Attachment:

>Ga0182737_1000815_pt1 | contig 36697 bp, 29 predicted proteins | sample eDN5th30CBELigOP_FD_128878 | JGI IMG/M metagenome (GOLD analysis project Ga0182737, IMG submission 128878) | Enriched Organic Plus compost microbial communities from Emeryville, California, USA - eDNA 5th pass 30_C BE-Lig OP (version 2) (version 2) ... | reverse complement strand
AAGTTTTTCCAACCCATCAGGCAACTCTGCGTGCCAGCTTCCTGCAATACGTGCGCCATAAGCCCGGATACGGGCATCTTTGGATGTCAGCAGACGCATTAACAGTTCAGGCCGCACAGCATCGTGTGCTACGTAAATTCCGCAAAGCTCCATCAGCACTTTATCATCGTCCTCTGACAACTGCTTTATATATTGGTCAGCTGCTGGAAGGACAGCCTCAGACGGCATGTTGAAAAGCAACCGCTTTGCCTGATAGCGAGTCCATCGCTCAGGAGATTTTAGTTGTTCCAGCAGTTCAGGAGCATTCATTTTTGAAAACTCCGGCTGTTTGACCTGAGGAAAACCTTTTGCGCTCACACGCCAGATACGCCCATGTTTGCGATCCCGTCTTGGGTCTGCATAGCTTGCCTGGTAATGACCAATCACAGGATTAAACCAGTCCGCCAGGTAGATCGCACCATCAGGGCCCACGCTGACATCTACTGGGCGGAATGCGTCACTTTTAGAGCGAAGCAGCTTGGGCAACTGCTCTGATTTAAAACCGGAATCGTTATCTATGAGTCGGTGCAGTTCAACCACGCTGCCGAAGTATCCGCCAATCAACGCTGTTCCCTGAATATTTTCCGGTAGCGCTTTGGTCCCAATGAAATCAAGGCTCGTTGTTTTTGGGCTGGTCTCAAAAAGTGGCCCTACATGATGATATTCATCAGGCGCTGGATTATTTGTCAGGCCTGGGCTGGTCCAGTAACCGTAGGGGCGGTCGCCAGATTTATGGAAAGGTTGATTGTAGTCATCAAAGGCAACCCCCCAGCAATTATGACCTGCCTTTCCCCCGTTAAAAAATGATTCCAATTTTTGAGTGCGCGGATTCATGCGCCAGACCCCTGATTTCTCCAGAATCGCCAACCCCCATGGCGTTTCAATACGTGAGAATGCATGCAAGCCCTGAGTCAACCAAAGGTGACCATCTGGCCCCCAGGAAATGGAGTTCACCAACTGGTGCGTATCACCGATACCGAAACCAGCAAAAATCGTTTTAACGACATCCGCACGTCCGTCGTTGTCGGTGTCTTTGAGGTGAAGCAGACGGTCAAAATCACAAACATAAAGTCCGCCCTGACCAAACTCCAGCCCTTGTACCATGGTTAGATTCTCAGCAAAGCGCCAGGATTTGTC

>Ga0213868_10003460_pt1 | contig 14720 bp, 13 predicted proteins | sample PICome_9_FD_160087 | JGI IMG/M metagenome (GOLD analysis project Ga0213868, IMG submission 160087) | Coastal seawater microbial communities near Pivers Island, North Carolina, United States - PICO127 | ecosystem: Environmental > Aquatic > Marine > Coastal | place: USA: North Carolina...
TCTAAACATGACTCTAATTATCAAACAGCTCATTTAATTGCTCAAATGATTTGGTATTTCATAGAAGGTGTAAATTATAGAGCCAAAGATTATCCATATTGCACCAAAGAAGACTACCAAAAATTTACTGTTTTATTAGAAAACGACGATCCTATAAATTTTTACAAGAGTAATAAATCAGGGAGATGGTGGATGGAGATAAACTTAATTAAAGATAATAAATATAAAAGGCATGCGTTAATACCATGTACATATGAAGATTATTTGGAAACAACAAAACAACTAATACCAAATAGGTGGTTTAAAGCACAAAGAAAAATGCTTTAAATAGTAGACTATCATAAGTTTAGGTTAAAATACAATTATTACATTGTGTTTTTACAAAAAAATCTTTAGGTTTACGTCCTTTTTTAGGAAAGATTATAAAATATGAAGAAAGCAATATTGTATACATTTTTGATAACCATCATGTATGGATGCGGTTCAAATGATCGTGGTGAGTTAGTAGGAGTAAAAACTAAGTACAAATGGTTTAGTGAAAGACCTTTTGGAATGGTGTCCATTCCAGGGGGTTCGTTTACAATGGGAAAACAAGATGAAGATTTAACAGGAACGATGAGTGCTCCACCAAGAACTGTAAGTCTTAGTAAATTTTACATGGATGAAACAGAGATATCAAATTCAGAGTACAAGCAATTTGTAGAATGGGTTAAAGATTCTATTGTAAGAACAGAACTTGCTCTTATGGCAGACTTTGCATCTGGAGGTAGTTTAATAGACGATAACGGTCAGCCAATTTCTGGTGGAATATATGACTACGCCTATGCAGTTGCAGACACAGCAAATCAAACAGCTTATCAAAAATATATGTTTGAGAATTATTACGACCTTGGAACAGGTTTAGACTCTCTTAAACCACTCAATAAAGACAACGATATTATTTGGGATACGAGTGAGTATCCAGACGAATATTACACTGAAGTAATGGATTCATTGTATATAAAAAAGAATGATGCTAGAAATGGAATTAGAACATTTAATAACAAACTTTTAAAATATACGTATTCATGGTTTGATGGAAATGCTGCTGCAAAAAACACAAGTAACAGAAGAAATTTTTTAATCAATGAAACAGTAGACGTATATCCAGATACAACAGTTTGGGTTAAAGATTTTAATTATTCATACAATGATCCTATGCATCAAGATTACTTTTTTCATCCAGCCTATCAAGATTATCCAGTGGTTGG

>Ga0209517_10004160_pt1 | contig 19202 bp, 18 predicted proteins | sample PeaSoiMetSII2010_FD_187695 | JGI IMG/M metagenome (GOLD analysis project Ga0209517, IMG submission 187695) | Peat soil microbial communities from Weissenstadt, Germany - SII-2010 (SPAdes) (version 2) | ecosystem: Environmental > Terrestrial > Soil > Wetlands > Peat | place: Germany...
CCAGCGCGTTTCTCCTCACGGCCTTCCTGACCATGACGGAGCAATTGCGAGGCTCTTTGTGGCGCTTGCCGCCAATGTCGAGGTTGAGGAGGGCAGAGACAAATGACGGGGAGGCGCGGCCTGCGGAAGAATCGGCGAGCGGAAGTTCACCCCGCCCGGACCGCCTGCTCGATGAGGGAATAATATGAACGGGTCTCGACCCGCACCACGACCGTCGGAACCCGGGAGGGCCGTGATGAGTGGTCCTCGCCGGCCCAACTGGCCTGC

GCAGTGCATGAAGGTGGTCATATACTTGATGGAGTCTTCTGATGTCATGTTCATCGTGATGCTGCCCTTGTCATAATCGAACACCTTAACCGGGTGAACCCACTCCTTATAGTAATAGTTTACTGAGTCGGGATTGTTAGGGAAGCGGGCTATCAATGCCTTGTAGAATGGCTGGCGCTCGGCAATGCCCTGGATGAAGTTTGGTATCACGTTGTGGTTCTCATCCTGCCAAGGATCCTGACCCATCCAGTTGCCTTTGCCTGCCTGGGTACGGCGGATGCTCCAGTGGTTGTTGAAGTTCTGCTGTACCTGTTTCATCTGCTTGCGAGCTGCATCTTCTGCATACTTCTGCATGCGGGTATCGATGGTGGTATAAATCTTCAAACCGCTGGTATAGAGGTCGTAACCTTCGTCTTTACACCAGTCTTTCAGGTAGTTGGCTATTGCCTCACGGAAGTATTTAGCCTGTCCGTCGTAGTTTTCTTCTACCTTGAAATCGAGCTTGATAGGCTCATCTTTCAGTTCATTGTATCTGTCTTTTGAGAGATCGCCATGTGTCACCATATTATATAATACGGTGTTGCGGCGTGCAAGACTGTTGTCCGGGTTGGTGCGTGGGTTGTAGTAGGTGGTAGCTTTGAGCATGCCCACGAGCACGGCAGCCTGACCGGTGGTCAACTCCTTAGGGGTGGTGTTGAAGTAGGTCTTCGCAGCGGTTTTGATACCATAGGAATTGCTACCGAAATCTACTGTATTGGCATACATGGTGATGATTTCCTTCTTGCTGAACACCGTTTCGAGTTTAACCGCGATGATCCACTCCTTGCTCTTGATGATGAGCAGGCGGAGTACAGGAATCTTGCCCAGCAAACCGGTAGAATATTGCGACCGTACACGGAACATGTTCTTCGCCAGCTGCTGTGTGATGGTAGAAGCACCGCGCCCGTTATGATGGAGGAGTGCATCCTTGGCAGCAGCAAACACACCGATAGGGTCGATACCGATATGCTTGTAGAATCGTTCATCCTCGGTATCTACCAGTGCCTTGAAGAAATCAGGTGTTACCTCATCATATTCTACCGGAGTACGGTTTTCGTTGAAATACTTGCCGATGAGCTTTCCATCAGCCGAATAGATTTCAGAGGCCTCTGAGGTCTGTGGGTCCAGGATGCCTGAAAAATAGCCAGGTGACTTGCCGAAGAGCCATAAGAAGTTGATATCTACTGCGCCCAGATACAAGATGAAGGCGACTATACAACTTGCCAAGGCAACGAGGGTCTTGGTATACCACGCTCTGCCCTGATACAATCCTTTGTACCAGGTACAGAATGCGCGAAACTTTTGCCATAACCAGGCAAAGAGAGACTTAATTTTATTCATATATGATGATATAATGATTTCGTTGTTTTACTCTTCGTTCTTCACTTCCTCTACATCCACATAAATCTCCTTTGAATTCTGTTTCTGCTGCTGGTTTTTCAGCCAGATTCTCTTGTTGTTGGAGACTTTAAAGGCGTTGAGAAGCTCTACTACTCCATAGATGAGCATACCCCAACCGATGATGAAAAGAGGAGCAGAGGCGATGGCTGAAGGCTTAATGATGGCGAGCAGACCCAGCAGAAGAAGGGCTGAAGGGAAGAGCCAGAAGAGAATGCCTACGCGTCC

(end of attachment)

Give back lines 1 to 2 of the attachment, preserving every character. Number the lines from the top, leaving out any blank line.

>Ga0182737_1000815_pt1 | contig 36697 bp, 29 predicted proteins | sample eDN5th30CBELigOP_FD_128878 | JGI IMG/M metagenome (GOLD analysis project Ga0182737, IMG submission 128878) | Enriched Organic Plus compost microbial communities from Emeryville, California, USA - eDNA 5th pass 30_C BE-Lig OP (version 2) (version 2) ... | reverse complement strand
AAGTTTTTCCAACCCATCAGGCAACTCTGCGTGCCAGCTTCCTGCAATACGTGCGCCATAAGCCCGGATACGGGCATCTTTGGATGTCAGCAGACGCATTAACAGTTCAGGCCGCACAGCATCGTGTGCTACGTAAATTCCGCAAAGCTCCATCAGCACTTTATCATCGTCCTCTGACAACTGCTTTATATATTGGTCAGCTGCTGGAAGGACAGCCTCAGACGGCATGTTGAAAAGCAACCGCTTTGCCTGATAGCGAGTCCATCGCTCAGGAGATTTTAGTTGTTCCAGCAGTTCAGGAGCATTCATTTTTGAAAACTCCGGCTGTTTGACCTGAGGAAAACCTTTTGCGCTCACACGCCAGATACGCCCATGTTTGCGATCCCGTCTTGGGTCTGCATAGCTTGCCTGGTAATGACCAATCACAGGATTAAACCAGTCCGCCAGGTAGATCGCACCATCAGGGCCCACGCTGACATCTACTGGGCGGAATGCGTCACTTTTAGAGCGAAGCAGCTTGGGCAACTGCTCTGATTTAAAACCGGAATCGTTATCTATGAGTCGGTGCAGTTCAACCACGCTGCCGAAGTATCCGCCAATCAACGCTGTTCCCTGAATATTTTCCGGTAGCGCTTTGGTCCCAATGAAATCAAGGCTCGTTGTTTTTGGGCTGGTCTCAAAAAGTGGCCCTACATGATGATATTCATCAGGCGCTGGATTATTTGTCAGGCCTGGGCTGGTCCAGTAACCGTAGGGGCGGTCGCCAGATTTATGGAAAGGTTGATTGTAGTCATCAAAGGCAACCCCCCAGCAATTATGACCTGCCTTTCCCCCGTTAAAAAATGATTCCAATTTTTGAGTGCGCGGATTCATGCGCCAGACCCCTGATTTCTCCAGAATCGCCAACCCCCATGGCGTTTCAATACGTGAGAATGCATGCAAGCCCTGAGTCAACCAAAGGTGACCATCTGGCCCCCAGGAAATGGAGTTCACCAACTGGTGCGTATCACCGATACCGAAACCAGCAAAAATCGTTTTAACGACATCCGCACGTCCGTCGTTGTCGGTGTCTTTGAGGTGAAGCAGACGGTCAAAATCACAAACATAAAGTCCGCCCTGACCAAACTCCAGCCCTTGTACCATGGTTAGATTCTCAGCAAAGCGCCAGGATTTGTC